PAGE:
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A show biz man of note


Without having conducted a nationwide search, it is probably imprecise of me to declare Mr. Jari Villanueva -- actually it's Master Sgt. Villanueva, USAF -- the hardest working man in show business. Everyone considers Jay Leno the hardest working man in show business, and James Brown held the title before him.

So, you ask, where do I get off with such an assertion about this smiling trumpet player from Baltimore, this graduate of Patterson High, and one of the originals in the Zawadny Brothers' polka band? Let's be real, you say. Villanueva? Isn't that a college? And besides, saying that a guy who plays taps at military funerals is in show biz is a stretch most people aren't ready to make.

But hear me out. There's a lot more to the story. There's a lot more to Jari Villanueva. He can play, he can teach, he can conduct and arrange. Ever since his days at Peabody, he's been a musical entrepreneur. He and a handful of other talents formed the Peabody Ragtime Ensemble. Villanueva used to conduct for the Young Victorian Theater Co., too.

But it's how Jari Villanueva lives and works these days that is especially amazing. "For my life," he says, "you certainly have to have an answering machine that works."

Villanueva probably works as hard as anyone can to make a living making music in the Baltimore-Washington area.

About six years ago, he was teaching trumpet in the city schools. He enjoyed teaching, but it didn't give him enough time for playing. So he auditioned for the U.S. Air Force band at Bolling. He was accepted and signed on. His present rank is master sergeant. He plays with the marching band, the Air Force's premier unit, in parades and big military ceremonies. But most of Villanueva's military time is spent with the Air Force's ceremonial brass unit.

"It's a 26-piece unit with a lot of responsibilities," he says. "We're out all the time. We play about 30 retirements for Air Force officers a year, and we play a lot of funerals."

The brass unit plays the Air Force hymn at all funerals for retired or active-duty officers, and Villanueva is most often the trumpeter called upon to play taps. He says the unit plays about 300 military funerals a year -- most at Arlington, but several in Pennsylvania, New Jersey and Maryland.

"We get requests at times," he says. "One of the deceased had requested that we play, 'Those Magnificent Men In Their Flying Machines,' and we did it, up tempo, after taps, during the folding of the flag over his casket. Another time, the widow requested that we play, 'Always' in front of the grave, but we hadn't prepared for that." And rather than play it poorly, the unit decided not to play it at all.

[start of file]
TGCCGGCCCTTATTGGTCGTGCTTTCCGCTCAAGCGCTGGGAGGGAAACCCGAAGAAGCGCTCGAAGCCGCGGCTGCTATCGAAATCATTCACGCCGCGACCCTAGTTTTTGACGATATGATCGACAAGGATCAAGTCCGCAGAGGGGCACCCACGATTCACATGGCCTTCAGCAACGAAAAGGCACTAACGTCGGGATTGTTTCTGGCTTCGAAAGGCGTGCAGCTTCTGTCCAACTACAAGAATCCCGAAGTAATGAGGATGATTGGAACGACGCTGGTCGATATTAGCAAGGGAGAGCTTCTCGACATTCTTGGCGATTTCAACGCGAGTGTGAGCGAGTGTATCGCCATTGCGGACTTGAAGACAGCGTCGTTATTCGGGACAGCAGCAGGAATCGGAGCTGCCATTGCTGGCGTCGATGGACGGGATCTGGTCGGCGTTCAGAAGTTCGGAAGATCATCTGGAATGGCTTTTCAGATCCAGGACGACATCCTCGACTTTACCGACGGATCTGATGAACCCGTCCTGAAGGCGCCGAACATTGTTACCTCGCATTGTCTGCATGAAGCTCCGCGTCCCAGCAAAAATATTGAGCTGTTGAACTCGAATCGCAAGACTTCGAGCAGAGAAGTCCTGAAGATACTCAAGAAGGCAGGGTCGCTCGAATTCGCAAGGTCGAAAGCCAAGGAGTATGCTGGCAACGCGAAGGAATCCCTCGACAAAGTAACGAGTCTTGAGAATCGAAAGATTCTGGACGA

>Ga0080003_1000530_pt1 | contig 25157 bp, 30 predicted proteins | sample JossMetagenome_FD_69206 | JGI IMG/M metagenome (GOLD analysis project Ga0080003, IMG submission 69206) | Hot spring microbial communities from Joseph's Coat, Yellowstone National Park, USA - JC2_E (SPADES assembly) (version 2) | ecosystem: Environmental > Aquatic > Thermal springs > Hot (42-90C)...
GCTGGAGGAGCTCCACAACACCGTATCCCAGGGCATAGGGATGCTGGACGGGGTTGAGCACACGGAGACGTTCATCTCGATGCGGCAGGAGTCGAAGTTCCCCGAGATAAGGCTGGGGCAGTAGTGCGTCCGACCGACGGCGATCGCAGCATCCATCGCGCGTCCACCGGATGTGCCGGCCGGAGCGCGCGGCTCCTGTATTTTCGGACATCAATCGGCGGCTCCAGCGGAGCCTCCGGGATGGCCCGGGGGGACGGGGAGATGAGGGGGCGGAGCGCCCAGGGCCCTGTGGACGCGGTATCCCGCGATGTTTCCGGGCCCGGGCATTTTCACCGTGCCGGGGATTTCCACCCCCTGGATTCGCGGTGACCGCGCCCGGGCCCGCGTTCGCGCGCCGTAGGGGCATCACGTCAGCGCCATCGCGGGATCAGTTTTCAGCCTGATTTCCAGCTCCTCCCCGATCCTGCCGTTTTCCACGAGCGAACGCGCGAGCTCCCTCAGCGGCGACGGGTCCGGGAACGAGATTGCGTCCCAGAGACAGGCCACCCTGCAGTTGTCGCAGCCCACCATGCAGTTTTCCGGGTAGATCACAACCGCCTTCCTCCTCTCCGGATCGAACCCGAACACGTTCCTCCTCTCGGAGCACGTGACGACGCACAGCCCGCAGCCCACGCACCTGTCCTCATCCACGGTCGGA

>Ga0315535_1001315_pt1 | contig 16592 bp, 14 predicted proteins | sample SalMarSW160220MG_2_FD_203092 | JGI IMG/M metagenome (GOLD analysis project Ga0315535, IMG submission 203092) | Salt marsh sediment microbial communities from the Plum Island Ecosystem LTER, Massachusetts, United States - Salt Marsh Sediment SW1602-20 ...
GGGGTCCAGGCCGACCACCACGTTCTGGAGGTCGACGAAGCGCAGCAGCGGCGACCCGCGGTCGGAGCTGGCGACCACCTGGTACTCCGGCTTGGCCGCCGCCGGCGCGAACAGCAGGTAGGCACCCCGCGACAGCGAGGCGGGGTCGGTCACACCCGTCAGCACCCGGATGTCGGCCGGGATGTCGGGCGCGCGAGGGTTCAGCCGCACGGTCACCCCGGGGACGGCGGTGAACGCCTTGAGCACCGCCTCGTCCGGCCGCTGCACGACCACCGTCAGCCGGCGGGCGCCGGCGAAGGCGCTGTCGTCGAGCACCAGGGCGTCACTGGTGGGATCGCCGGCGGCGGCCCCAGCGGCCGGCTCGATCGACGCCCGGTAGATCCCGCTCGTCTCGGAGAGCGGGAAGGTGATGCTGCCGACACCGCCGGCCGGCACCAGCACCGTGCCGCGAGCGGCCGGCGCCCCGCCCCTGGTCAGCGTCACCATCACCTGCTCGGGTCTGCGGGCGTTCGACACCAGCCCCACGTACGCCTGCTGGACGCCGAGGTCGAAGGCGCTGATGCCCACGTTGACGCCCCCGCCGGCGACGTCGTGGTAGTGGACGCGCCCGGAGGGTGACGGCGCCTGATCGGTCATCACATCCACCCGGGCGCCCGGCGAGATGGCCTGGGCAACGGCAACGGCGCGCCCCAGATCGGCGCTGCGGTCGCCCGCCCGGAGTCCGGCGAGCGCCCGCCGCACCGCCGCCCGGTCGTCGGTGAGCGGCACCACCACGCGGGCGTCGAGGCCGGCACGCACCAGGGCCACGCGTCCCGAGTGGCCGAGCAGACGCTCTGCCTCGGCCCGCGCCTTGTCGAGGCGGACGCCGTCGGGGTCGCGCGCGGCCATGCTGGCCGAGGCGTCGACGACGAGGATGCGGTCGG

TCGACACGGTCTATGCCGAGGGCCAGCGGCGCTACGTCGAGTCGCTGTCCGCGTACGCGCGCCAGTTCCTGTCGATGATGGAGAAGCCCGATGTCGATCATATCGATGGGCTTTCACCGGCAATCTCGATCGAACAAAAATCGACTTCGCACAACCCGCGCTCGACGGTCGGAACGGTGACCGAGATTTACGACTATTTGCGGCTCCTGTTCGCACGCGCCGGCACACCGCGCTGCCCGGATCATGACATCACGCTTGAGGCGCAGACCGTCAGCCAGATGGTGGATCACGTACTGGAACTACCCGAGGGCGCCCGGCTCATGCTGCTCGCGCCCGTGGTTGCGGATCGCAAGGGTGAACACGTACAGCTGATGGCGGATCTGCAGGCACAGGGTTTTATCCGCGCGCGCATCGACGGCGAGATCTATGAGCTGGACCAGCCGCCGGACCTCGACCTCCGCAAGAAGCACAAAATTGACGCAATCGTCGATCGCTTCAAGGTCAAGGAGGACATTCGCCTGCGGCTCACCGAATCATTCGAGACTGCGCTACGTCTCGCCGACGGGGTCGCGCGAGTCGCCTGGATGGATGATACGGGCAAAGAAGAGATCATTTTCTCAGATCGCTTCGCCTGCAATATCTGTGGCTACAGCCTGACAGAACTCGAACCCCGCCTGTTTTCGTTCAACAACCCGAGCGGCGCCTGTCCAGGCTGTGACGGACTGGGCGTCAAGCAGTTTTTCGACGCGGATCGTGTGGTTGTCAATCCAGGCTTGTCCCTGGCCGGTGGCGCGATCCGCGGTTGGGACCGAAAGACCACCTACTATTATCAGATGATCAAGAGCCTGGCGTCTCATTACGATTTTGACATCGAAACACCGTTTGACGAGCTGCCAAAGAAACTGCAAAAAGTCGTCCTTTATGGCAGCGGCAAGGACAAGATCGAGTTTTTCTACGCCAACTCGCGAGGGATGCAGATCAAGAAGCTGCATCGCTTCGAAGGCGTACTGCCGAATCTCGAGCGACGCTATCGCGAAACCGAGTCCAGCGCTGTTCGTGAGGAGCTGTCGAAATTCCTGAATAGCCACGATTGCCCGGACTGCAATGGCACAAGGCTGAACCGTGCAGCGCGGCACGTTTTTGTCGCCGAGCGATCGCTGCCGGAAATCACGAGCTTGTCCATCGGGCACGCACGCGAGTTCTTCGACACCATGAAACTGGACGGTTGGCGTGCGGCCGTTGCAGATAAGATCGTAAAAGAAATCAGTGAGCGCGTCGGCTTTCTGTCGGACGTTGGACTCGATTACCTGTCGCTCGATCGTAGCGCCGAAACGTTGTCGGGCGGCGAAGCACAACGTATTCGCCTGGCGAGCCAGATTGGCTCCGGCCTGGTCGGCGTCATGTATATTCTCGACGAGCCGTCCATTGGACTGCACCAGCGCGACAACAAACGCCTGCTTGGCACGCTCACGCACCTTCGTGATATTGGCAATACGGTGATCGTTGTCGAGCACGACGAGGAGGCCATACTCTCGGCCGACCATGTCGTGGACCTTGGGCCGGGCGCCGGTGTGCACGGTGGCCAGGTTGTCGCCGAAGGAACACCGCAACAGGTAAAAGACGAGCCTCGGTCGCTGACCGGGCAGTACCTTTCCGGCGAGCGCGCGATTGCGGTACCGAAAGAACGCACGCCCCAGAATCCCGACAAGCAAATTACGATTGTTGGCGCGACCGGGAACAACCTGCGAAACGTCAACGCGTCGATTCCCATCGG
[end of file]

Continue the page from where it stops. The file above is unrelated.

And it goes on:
"You know," he says, "I don't consider myself a real Air Force man, not a front-line guy, not at all. But it's an honor to be able to do this. These men, the career Air Force, they deserve the full honor, and it's important that they receive it. . . . I was with the whole band when the POWs returned after the Persian Gulf War to Andrews, and we played 'Tie a Yellow Ribbon.' We played the first two notes of that song, and the place went crazy. The tough ceremonies are the burials of the remains of MIAs from Vietnam. Those are very hard."

Don't get the idea that Jari Villanueva is a musician for mourners alone. For me, he's the hardest working man in show biz because, when he's not on duty for the Air Force, he's hustling around Baltimore, performing, conducting, arranging, teaching.

He plays 20 or 30 jobs a year with the Potomac Brass Quintet. His days with Peabody Rag are well in the past, but today Villanueva leads the 13-piece Water Street Swing Society, performing big-band numbers at 20 wedding receptions and about 20 dinner-dances a year. In addition, he gets jobs playing trumpet solos at about 30 wedding ceremonies a year. He'll make some phone calls and organize a Dixieland band, on request. Or a polka band. Whatever the customer orders.

A few times each year, he'll accompany his wife, a gifted opera singer named Phyllis Burg, at weddings.

"And I still teach part-time at the School for the Arts," he says. "Oh, and there was 'Fiddler On The Roof'." Right. He conducted "Fiddler" at Dundalk Community College. He composed the official fanfare for the National Aquarium. And he played taps at a yacht club as the widow of the commodore threw a wreath off a dock.

He's thee hardest working man in show biz. I rest my case.

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